Some DNS servers are slow, others allow malware, porn and other undesirable material lurking in dark corners of the internet in the web browser. Here are some alternative DNS servers that offer speed and security, and a handy utility that enables you to switch in the blink of an eye.
What is a DNS server?
Do you have a smartphone that is really smart? Can you say ‘call home’ or ‘call Bob’ and the phone automatically dials the number? It is a common features these days and the phone looks up the phone number you need in the contacts database and calls the number for you. It saves you having to type it in and it's easier to say 'call Bob' than to try and remember his phone number
Computers work in a similar way. The address of a website like google.com, ebay.com or facebook.com is meaningless to computers and they actually work with numbers. When you type in the URL of a website like www.google.com into a web browser, the computer looks up the website’s number using a DNS server and then it can contact it and fetch the web page you want to view.
Just as the phone looks up names and turns them into phone numbers in the contact manager, the computer looks up website names and turns them into numbers using a DNS server.
The number is actually called an IP address and it looks like 22.214.171.124 – four sets of numbers in the range 0 to 255. Just as every phone has a unique number so that you can call it, every computer on the internet has its own unique IP address so that you can access it.
The ISP you use to connect to the internet provides two DNS servers (they always come in pairs – a primary and a secondary or backup), but they may not be quick and they may not block malware, porn and other undesirable internet content.
You do not have to use the DNS servers provided by your ISP. You can easily switch DNS servers and there are others that can be used like OpenDNS, Google, Comodo, Dyn and Norton to mention just five.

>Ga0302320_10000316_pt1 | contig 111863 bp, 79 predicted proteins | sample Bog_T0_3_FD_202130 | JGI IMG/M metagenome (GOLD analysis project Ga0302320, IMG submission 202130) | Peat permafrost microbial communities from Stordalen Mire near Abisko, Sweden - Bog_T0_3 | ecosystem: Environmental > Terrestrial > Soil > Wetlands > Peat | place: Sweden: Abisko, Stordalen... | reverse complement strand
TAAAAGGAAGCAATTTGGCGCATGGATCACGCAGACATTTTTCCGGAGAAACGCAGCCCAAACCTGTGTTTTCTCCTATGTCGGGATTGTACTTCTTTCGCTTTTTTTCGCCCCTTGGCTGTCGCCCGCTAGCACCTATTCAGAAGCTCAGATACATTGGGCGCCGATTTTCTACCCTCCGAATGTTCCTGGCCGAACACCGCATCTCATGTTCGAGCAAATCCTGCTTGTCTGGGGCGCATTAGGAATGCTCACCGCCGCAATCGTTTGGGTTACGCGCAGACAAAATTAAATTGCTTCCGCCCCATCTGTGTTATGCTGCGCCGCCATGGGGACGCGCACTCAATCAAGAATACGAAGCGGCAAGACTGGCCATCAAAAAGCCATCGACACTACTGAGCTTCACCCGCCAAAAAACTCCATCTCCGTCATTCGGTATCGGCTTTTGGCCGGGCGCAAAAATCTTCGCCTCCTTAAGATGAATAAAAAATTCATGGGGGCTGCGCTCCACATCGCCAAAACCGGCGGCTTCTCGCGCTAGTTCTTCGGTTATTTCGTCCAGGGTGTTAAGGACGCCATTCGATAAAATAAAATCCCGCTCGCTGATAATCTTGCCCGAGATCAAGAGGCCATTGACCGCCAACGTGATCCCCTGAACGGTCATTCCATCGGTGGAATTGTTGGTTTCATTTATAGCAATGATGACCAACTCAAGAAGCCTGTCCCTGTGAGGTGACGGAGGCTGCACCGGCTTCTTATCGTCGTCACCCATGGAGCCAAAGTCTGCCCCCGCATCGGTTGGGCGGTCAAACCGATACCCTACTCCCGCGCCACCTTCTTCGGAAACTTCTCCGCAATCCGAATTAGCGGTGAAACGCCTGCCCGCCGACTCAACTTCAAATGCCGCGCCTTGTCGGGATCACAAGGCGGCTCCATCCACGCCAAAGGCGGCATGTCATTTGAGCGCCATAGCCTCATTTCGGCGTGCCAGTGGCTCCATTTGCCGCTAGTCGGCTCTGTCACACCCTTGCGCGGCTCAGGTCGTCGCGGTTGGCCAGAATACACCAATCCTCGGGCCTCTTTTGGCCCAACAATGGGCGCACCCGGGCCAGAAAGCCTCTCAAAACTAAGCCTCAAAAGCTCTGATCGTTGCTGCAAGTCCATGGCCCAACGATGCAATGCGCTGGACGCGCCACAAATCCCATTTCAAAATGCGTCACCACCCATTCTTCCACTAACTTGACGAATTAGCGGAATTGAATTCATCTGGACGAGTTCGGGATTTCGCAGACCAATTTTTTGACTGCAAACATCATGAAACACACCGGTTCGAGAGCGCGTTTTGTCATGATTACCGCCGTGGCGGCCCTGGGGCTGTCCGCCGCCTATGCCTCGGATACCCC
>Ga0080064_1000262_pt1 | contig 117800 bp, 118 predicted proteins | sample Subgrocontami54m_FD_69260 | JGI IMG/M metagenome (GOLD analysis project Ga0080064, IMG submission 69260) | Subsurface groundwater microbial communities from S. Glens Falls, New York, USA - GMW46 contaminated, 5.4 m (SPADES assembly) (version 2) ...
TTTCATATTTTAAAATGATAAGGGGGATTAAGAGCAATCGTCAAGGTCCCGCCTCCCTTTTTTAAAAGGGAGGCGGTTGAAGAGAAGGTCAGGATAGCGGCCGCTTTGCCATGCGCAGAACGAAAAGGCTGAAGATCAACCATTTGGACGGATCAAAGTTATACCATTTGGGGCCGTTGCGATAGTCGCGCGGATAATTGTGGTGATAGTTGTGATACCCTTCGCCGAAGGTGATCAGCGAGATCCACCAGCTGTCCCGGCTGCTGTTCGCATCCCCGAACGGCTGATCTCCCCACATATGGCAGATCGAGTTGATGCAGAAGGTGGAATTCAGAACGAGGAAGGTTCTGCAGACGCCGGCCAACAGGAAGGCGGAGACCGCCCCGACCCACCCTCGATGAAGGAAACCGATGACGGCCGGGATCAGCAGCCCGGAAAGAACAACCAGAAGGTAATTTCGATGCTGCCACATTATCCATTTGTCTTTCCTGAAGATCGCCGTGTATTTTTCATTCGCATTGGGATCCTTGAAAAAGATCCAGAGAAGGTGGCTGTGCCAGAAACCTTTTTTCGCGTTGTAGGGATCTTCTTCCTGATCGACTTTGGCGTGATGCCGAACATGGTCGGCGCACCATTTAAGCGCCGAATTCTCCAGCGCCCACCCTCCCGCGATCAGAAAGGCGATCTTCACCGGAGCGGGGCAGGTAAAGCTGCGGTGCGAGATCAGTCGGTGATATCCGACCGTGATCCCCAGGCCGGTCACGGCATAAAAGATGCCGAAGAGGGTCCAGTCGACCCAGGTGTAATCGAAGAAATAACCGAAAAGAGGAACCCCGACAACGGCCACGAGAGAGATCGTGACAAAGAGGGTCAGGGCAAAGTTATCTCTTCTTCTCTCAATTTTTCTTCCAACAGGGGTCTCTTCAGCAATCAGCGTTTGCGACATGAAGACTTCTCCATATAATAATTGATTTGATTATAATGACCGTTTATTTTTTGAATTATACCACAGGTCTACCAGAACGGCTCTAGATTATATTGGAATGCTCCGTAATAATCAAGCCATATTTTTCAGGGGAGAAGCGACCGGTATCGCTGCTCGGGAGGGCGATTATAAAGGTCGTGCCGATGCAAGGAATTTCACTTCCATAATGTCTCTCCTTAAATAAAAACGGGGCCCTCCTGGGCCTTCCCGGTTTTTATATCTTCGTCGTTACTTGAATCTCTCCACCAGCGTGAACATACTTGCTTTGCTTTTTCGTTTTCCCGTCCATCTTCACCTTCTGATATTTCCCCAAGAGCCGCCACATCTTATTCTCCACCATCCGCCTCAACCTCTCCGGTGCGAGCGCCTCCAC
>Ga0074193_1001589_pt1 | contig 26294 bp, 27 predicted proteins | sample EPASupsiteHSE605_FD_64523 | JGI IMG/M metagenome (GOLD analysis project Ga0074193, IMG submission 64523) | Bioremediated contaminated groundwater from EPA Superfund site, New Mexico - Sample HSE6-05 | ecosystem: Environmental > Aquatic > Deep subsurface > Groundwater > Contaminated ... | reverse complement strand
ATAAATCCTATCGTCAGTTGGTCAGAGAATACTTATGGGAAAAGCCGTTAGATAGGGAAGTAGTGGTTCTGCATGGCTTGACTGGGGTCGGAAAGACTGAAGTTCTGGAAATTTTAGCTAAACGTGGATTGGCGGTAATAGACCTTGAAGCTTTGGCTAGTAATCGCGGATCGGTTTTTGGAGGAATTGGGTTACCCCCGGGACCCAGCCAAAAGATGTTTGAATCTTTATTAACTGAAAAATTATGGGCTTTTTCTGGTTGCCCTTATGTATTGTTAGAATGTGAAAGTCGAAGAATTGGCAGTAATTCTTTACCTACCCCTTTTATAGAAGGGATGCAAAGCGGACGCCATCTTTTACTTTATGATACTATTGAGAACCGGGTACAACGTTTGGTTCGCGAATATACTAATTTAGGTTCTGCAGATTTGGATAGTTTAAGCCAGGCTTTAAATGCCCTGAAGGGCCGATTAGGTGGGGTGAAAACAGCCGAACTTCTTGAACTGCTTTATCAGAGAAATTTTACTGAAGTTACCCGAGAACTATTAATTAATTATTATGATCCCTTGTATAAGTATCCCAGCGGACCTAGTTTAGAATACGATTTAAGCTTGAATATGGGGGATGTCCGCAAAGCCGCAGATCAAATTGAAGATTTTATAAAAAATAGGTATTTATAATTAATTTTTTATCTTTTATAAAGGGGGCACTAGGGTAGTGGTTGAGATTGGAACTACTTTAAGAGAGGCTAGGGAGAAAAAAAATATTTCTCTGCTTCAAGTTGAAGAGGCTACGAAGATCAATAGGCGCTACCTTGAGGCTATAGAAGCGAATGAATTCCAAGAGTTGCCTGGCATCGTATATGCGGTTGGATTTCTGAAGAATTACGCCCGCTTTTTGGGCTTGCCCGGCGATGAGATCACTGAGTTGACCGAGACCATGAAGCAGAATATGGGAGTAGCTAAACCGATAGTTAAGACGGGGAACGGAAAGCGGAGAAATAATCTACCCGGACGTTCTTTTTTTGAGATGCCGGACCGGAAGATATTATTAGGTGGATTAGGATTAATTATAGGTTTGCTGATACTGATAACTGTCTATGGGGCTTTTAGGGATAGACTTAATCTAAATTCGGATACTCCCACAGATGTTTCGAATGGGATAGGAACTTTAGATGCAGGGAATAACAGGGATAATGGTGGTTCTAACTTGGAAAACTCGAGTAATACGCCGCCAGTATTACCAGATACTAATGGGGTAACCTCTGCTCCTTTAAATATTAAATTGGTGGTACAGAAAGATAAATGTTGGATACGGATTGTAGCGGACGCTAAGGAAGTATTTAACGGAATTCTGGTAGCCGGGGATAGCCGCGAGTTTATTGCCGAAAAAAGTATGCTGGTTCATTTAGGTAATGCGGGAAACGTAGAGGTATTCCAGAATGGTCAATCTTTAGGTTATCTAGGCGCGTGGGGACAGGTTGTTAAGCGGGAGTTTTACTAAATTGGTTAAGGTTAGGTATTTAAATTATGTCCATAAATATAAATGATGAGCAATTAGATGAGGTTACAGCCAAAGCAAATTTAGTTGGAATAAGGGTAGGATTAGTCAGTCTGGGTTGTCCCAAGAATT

Switch DNS servers with QuickSetDNS
QuickSetDNS is a great freeware utility that enables you to add any number of DNS servers and then switch from one to the other instantly. Well, as fast as you can click the mouse anyway.
Download the program and unzip it. It does not need installing and you just double click QuickSetDNS.exe to run it. It has only two DNS servers – Google and your router’s default DNS. The third setting is Automatic DNS and this sets the computer to automatic mode rather than manual, which basically means that it will use whatever DNS your router gives it.
It already has Google, so select File, New DNS server and enter these others (the two DNS servers are separated by a comma if you look closely):
To switch to any one of these servers, select it and then click the green button in the toolbar. That’s it. You won’t actually see anything, but you can test whether it is actually working. Select Dyn for example, and then go to http://dyn.com/support/internet-guide-setup/. It will tell you whether you are using Dyn or not. Select OpenDNS and then go to http://www.opendns.com/welcome/ and it confirms that you if you are using OpenDNS.
Google offers a little security, but is mainly used for speed. The others offer varying degrees of security and filtering of adult and undesirable content. If a website has malware or undesirable content, it is blocked by the DNS server, a bit like removing a contact and phone number from your phone's contact manager, thus preventing you from accidentally visiting the site.
Related: Manage your internet bandwidth
If you are wondering why there are three Norton entries, it is because Norton 1 blocks malware and phishing, Norton 2 blocks malware, phishing and pornography, and Norton 3 blocks malware, phishing, porn and other topics like alcohol, crime, drugs and so on. It's your choice which one you use, but that last one is obviously a good one to use on children’s computers.